Home > Africa, Aid, Development, Development Economics, Economics > Is Philanthropy Killing Business In Africa?

Is Philanthropy Killing Business In Africa?

Chris Blattman asks:

Todd Johnson asks his Ethiopian friend, an IT entrepreneur, his greatest business challenge. His answer? NGOs.

“ “Africans don’t see a reward system in place for being entrepreneurial. In fact, they view it as a matter of survival, not an opportunity to lift themselves out of poverty. Rather, what they learn at a very early age, is that in order to make good money, they should learn to speak English incredibly well and then maybe, just maybe, they can get a job driving for an NGO. In a few years, if they play their cards right, they might be able to land an NGO job as a project manager and even advance further.”

Sammy’s point was simply this. As a struggling businessman creating new start-ups, he could not compete with what NGO’s were paying for some of the best and brightest. And even worse, he said, “by the time the NGO’s are done with them, there isn’t an ounce of entrepreneur left.” ”

When a lot of aid hits a small skilled workforce, there are consequences. I think the message is that, if tallying the benefits of an NGO program, it’s good to look on the other side of the ledger.

h/t: Africa Unchained

NB: I have to say that in my experience (I’ve lived in Nigeria for all but 5 of my 20 years) I have never come across this line of thinking and have continually met the opposite: people hustling for themselves in the knowledge that even the educated cannot take the availability of jobs for granted. However, I concede that the point might be valid (I have no data) in areas with serious poverty, which usually attracts a lot of aid (like Ethiopia where the anecdote is from).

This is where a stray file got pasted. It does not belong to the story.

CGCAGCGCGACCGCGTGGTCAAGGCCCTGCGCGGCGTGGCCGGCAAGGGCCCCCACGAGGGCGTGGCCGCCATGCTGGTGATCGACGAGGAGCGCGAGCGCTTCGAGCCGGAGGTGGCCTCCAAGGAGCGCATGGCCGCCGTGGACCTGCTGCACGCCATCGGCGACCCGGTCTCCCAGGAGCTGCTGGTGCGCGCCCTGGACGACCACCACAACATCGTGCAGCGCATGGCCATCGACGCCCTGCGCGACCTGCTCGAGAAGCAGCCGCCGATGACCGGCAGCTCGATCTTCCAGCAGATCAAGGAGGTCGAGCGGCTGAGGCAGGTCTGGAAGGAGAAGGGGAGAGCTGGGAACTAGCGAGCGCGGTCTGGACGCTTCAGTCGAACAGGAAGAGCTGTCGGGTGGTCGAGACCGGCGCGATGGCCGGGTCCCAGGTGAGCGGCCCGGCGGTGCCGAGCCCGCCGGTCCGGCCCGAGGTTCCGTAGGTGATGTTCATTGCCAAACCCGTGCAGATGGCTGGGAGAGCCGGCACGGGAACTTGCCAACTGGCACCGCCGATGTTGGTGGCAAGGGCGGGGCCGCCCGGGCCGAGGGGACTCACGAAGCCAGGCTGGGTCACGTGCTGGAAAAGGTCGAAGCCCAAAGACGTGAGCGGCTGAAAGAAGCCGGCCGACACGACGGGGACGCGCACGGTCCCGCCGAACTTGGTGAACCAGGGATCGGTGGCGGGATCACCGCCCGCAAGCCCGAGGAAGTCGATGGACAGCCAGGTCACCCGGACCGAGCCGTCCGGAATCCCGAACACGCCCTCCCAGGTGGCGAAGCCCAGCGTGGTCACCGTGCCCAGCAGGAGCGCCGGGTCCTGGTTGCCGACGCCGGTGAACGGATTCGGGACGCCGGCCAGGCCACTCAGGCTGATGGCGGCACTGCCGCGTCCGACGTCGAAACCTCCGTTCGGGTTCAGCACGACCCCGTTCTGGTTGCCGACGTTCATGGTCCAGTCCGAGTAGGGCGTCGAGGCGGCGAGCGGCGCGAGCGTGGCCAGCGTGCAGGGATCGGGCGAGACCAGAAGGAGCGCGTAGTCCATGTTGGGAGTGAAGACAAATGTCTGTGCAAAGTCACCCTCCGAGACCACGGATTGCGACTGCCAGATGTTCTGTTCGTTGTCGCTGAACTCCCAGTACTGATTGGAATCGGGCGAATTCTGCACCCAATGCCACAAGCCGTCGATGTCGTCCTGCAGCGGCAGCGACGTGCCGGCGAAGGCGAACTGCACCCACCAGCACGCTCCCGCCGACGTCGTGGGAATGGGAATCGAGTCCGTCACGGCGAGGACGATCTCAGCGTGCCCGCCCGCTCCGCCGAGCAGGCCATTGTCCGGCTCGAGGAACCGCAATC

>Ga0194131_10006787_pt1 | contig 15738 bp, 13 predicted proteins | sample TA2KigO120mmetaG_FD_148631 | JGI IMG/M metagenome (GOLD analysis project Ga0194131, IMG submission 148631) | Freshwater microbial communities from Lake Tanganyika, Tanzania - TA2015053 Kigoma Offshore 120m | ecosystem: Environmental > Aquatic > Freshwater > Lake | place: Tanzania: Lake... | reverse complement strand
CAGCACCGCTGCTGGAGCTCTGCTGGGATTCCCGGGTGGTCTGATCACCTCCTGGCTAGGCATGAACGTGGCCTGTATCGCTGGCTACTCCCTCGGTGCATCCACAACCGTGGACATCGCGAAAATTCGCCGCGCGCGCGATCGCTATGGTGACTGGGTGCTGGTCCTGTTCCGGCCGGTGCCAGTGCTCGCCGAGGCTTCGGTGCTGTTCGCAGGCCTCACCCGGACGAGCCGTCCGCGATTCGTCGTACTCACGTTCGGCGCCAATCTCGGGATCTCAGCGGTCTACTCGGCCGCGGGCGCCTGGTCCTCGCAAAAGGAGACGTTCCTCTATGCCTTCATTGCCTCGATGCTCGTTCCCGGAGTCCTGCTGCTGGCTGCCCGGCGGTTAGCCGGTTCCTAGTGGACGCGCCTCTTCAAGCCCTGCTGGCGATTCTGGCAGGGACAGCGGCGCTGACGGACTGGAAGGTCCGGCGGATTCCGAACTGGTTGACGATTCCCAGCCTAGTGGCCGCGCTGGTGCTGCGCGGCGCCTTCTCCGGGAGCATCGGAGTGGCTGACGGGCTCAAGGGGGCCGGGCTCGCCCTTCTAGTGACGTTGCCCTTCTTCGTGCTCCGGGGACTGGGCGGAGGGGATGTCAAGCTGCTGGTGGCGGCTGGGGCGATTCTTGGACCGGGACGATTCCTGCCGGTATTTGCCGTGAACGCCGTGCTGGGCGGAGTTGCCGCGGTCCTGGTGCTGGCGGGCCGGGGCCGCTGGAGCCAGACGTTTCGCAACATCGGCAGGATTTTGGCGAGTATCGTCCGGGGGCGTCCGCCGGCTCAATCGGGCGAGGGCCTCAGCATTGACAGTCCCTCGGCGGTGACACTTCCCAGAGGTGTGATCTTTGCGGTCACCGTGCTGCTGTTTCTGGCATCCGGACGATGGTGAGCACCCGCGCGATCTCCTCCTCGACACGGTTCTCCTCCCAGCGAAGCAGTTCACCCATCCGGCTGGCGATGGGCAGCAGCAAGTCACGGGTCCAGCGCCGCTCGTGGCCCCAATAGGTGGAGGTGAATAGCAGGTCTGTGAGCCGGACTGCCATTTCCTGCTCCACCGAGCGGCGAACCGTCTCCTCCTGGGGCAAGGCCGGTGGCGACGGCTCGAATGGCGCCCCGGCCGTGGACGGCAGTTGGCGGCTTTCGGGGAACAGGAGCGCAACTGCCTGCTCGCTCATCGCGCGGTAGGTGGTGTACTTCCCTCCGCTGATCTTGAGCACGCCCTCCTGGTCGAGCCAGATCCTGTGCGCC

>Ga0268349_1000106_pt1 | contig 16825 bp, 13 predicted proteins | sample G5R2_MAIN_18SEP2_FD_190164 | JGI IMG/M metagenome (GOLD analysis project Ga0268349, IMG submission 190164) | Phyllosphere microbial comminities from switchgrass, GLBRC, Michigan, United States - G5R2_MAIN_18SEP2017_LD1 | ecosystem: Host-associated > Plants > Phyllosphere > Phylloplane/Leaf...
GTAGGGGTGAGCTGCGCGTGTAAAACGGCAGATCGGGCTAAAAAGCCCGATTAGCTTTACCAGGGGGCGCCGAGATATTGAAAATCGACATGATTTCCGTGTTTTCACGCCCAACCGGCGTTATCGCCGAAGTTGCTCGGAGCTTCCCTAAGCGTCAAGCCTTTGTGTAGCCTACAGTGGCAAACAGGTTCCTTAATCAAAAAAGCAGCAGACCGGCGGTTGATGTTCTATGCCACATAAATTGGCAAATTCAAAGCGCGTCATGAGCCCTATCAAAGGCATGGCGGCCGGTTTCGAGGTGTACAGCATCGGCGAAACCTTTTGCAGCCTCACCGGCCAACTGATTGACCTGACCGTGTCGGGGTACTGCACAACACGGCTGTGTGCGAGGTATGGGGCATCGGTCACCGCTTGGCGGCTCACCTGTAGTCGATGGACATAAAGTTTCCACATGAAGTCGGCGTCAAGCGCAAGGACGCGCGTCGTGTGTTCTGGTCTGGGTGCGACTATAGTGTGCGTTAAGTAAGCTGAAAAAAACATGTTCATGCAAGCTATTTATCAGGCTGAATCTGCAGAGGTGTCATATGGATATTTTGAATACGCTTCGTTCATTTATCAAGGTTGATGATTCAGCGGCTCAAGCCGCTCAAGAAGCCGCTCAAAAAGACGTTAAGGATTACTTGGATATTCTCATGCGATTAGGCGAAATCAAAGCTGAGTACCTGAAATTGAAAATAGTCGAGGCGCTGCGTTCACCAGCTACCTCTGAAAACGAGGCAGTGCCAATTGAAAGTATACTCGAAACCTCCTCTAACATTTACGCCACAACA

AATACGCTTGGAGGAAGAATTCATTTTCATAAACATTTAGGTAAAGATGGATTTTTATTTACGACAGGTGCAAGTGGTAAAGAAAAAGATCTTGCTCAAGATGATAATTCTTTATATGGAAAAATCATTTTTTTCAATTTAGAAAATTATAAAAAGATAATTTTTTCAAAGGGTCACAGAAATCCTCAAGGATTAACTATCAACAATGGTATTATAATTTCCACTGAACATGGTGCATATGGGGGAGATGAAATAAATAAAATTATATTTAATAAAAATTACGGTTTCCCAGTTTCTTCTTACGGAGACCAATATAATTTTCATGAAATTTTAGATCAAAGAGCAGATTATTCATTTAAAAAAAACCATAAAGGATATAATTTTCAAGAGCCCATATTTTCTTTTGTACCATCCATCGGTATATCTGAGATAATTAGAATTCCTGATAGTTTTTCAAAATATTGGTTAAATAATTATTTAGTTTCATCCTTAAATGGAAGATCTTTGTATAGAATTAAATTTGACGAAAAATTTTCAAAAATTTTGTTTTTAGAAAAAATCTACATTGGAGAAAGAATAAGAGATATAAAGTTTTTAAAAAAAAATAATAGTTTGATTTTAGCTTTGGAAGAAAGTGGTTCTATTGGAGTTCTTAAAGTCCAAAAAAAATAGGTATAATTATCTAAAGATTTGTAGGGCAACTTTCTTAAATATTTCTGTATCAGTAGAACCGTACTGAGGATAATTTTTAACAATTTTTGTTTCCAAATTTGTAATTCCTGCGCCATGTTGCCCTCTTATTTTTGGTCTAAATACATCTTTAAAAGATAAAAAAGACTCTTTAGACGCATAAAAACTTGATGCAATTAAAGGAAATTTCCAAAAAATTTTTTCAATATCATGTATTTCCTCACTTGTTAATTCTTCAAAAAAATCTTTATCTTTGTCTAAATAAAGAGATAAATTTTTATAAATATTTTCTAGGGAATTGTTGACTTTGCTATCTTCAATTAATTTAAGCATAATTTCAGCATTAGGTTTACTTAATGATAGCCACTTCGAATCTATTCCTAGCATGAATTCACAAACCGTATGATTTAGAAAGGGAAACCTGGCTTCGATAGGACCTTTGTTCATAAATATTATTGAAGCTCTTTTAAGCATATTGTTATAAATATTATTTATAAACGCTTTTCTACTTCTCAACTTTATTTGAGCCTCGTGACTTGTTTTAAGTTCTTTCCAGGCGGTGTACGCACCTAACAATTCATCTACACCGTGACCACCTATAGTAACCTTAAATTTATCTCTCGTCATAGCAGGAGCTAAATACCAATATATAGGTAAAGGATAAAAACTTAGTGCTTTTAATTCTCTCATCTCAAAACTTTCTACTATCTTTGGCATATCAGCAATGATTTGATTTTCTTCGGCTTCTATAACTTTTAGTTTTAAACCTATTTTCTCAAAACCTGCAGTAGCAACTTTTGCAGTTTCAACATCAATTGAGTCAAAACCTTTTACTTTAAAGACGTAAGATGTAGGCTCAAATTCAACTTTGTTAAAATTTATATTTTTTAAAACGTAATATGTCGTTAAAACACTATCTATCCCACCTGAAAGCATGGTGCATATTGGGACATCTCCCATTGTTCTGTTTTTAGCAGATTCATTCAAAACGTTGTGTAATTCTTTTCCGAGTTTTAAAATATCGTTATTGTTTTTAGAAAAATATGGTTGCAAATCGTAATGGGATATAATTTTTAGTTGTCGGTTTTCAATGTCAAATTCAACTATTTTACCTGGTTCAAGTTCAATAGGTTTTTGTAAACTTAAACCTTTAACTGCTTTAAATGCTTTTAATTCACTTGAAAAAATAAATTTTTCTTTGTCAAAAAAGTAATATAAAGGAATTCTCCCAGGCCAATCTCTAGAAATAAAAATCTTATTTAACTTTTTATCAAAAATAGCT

Megan McArdle points out another effect while also noting that it’s difficult to tell one person to give up their (sometimes) only source of sustenance for the good of the economy:

there are also fears that aid acts like a "resource curse", insulating political leaders from the need to win public support for their spending, and breeding corruption. On the other hand, I’m not sure I’m quite willing to walk up to a woman dying from malnutrition to tell her that I’m sorry, we’d like to help, only unfortunately it would distort the local economy and so I’m afraid you’ll need to lean into the strike zone and take one for the team.

Matthew Rognlie in a very good post (read it) argues that we should concentrate aid campaigns on things that we know and can prove work such as vaccination programs which has brought about a 78% reduction in measles deaths worldwide:


Meanwhile, I have pointed out elsewhere that the inability to obtain funds for investment from banks, venture capitalists etc. means that those who do have the entrepreneurial spirit are unable to act on it compounding the problem:


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